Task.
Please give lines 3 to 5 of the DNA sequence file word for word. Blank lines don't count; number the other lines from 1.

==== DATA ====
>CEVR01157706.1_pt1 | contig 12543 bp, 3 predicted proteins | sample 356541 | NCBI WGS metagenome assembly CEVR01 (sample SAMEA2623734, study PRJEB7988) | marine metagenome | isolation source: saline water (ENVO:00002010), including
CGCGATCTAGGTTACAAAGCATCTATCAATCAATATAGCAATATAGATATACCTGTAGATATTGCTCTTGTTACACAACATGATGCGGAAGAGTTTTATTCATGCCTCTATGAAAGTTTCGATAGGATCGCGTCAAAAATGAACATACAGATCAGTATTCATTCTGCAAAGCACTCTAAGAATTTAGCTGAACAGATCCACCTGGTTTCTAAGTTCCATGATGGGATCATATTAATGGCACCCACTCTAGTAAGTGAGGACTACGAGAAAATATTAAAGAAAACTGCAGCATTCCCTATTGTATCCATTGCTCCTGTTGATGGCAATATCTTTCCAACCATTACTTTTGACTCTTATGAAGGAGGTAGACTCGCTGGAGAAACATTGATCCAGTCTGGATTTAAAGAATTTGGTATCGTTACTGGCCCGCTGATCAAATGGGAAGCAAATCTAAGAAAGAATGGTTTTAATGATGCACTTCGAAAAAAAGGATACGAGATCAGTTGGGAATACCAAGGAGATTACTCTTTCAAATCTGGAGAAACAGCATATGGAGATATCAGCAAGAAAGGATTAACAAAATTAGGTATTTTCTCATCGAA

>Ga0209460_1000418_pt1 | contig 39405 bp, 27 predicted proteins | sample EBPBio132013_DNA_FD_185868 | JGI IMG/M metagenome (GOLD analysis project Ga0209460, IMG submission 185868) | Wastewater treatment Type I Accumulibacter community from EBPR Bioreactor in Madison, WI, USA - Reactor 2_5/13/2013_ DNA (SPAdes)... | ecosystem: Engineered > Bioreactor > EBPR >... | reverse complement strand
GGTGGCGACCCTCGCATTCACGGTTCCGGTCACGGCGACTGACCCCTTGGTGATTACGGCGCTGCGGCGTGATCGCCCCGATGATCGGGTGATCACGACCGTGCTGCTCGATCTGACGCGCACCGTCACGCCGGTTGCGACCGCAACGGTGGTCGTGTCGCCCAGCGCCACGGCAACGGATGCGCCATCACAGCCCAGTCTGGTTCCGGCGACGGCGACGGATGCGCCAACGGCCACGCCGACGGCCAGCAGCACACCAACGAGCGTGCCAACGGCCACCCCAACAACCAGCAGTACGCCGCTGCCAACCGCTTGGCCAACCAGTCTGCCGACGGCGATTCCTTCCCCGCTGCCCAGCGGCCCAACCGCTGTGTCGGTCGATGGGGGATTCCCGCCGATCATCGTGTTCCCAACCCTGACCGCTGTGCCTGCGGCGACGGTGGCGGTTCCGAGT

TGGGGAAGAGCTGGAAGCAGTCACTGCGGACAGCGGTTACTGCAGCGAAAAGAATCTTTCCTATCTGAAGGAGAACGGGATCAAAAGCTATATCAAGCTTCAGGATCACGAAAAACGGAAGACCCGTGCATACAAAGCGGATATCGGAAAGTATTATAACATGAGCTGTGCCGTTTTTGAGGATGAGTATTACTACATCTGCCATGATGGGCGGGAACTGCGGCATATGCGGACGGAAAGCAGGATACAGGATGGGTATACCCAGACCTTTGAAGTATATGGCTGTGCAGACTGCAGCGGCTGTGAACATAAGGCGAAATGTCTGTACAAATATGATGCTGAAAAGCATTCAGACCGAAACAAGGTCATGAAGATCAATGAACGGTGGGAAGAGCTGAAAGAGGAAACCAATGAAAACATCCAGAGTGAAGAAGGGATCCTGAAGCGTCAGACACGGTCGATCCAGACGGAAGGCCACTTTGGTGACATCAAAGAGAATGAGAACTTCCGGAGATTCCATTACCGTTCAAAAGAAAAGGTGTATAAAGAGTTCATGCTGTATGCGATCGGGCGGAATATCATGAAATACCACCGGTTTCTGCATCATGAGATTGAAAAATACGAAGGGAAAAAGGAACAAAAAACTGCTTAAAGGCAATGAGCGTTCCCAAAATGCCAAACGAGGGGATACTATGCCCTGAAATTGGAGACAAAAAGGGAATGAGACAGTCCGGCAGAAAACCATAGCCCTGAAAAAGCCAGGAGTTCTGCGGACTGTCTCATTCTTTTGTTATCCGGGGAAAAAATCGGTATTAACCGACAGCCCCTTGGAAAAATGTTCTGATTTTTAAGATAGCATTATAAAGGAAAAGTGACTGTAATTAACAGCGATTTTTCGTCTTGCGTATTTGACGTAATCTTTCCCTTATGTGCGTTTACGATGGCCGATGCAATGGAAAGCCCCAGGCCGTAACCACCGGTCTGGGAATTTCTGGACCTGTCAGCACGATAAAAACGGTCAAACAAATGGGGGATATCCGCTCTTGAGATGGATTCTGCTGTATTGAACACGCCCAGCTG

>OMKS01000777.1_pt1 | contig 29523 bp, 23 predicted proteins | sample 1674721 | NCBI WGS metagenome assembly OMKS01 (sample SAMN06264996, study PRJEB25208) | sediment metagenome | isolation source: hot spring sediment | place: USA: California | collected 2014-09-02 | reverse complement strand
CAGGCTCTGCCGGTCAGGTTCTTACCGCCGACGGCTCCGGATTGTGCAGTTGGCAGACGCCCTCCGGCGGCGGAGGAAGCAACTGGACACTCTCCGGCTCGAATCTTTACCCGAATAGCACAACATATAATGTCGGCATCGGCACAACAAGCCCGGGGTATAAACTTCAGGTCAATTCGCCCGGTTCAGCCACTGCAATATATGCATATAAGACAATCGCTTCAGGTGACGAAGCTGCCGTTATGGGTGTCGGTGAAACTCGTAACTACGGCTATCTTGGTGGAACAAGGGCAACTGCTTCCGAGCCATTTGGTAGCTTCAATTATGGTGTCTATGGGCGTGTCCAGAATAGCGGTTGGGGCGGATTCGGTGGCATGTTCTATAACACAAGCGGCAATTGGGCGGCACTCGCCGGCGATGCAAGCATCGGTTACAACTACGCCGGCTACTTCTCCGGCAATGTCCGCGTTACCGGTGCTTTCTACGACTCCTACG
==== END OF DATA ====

>Ga0209460_1000418_pt1 | contig 39405 bp, 27 predicted proteins | sample EBPBio132013_DNA_FD_185868 | JGI IMG/M metagenome (GOLD analysis project Ga0209460, IMG submission 185868) | Wastewater treatment Type I Accumulibacter community from EBPR Bioreactor in Madison, WI, USA - Reactor 2_5/13/2013_ DNA (SPAdes)... | ecosystem: Engineered > Bioreactor > EBPR >... | reverse complement strand
GGTGGCGACCCTCGCATTCACGGTTCCGGTCACGGCGACTGACCCCTTGGTGATTACGGCGCTGCGGCGTGATCGCCCCGATGATCGGGTGATCACGACCGTGCTGCTCGATCTGACGCGCACCGTCACGCCGGTTGCGACCGCAACGGTGGTCGTGTCGCCCAGCGCCACGGCAACGGATGCGCCATCACAGCCCAGTCTGGTTCCGGCGACGGCGACGGATGCGCCAACGGCCACGCCGACGGCCAGCAGCACACCAACGAGCGTGCCAACGGCCACCCCAACAACCAGCAGTACGCCGCTGCCAACCGCTTGGCCAACCAGTCTGCCGACGGCGATTCCTTCCCCGCTGCCCAGCGGCCCAACCGCTGTGTCGGTCGATGGGGGATTCCCGCCGATCATCGTGTTCCCAACCCTGACCGCTGTGCCTGCGGCGACGGTGGCGGTTCCGAGT

TGGGGAAGAGCTGGAAGCAGTCACTGCGGACAGCGGTTACTGCAGCGAAAAGAATCTTTCCTATCTGAAGGAGAACGGGATCAAAAGCTATATCAAGCTTCAGGATCACGAAAAACGGAAGACCCGTGCATACAAAGCGGATATCGGAAAGTATTATAACATGAGCTGTGCCGTTTTTGAGGATGAGTATTACTACATCTGCCATGATGGGCGGGAACTGCGGCATATGCGGACGGAAAGCAGGATACAGGATGGGTATACCCAGACCTTTGAAGTATATGGCTGTGCAGACTGCAGCGGCTGTGAACATAAGGCGAAATGTCTGTACAAATATGATGCTGAAAAGCATTCAGACCGAAACAAGGTCATGAAGATCAATGAACGGTGGGAAGAGCTGAAAGAGGAAACCAATGAAAACATCCAGAGTGAAGAAGGGATCCTGAAGCGTCAGACACGGTCGATCCAGACGGAAGGCCACTTTGGTGACATCAAAGAGAATGAGAACTTCCGGAGATTCCATTACCGTTCAAAAGAAAAGGTGTATAAAGAGTTCATGCTGTATGCGATCGGGCGGAATATCATGAAATACCACCGGTTTCTGCATCATGAGATTGAAAAATACGAAGGGAAAAAGGAACAAAAAACTGCTTAAAGGCAATGAGCGTTCCCAAAATGCCAAACGAGGGGATACTATGCCCTGAAATTGGAGACAAAAAGGGAATGAGACAGTCCGGCAGAAAACCATAGCCCTGAAAAAGCCAGGAGTTCTGCGGACTGTCTCATTCTTTTGTTATCCGGGGAAAAAATCGGTATTAACCGACAGCCCCTTGGAAAAATGTTCTGATTTTTAAGATAGCATTATAAAGGAAAAGTGACTGTAATTAACAGCGATTTTTCGTCTTGCGTATTTGACGTAATCTTTCCCTTATGTGCGTTTACGATGGCCGATGCAATGGAAAGCCCCAGGCCGTAACCACCGGTCTGGGAATTTCTGGACCTGTCAGCACGATAAAAACGGTCAAACAAATGGGGGATATCCGCTCTTGAGATGGATTCTGCTGTATTGAACACGCCCAGCTG